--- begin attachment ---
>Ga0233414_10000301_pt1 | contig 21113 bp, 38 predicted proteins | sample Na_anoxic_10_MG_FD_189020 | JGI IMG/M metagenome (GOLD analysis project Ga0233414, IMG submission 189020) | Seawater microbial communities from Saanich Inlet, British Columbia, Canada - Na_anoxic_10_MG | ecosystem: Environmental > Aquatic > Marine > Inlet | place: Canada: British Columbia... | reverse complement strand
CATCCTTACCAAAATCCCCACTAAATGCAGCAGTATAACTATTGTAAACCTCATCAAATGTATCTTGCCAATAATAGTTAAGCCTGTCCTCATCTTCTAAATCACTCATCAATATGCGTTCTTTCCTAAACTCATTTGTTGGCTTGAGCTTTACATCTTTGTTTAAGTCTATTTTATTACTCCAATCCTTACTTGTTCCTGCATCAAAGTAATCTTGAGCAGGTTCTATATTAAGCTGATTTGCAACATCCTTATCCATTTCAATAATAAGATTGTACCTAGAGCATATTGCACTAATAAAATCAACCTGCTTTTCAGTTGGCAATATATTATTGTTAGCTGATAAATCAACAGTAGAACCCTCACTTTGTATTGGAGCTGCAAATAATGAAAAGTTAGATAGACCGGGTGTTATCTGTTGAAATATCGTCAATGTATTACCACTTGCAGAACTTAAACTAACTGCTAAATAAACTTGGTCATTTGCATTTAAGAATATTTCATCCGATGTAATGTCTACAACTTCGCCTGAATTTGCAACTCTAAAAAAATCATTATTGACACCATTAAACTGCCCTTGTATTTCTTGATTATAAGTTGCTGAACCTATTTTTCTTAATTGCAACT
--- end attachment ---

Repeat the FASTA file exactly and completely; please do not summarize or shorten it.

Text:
>Ga0233414_10000301_pt1 | contig 21113 bp, 38 predicted proteins | sample Na_anoxic_10_MG_FD_189020 | JGI IMG/M metagenome (GOLD analysis project Ga0233414, IMG submission 189020) | Seawater microbial communities from Saanich Inlet, British Columbia, Canada - Na_anoxic_10_MG | ecosystem: Environmental > Aquatic > Marine > Inlet | place: Canada: British Columbia... | reverse complement strand
CATCCTTACCAAAATCCCCACTAAATGCAGCAGTATAACTATTGTAAACCTCATCAAATGTATCTTGCCAATAATAGTTAAGCCTGTCCTCATCTTCTAAATCACTCATCAATATGCGTTCTTTCCTAAACTCATTTGTTGGCTTGAGCTTTACATCTTTGTTTAAGTCTATTTTATTACTCCAATCCTTACTTGTTCCTGCATCAAAGTAATCTTGAGCAGGTTCTATATTAAGCTGATTTGCAACATCCTTATCCATTTCAATAATAAGATTGTACCTAGAGCATATTGCACTAATAAAATCAACCTGCTTTTCAGTTGGCAATATATTATTGTTAGCTGATAAATCAACAGTAGAACCCTCACTTTGTATTGGAGCTGCAAATAATGAAAAGTTAGATAGACCGGGTGTTATCTGTTGAAATATCGTCAATGTATTACCACTTGCAGAACTTAAACTAACTGCTAAATAAACTTGGTCATTTGCATTTAAGAATATTTCATCCGATGTAATGTCTACAACTTCGCCTGAATTTGCAACTCTAAAAAAATCATTATTGACACCATTAAACTGCCCTTGTATTTCTTGATTATAAGTTGCTGAACCTATTTTTCTTAATTGCAACT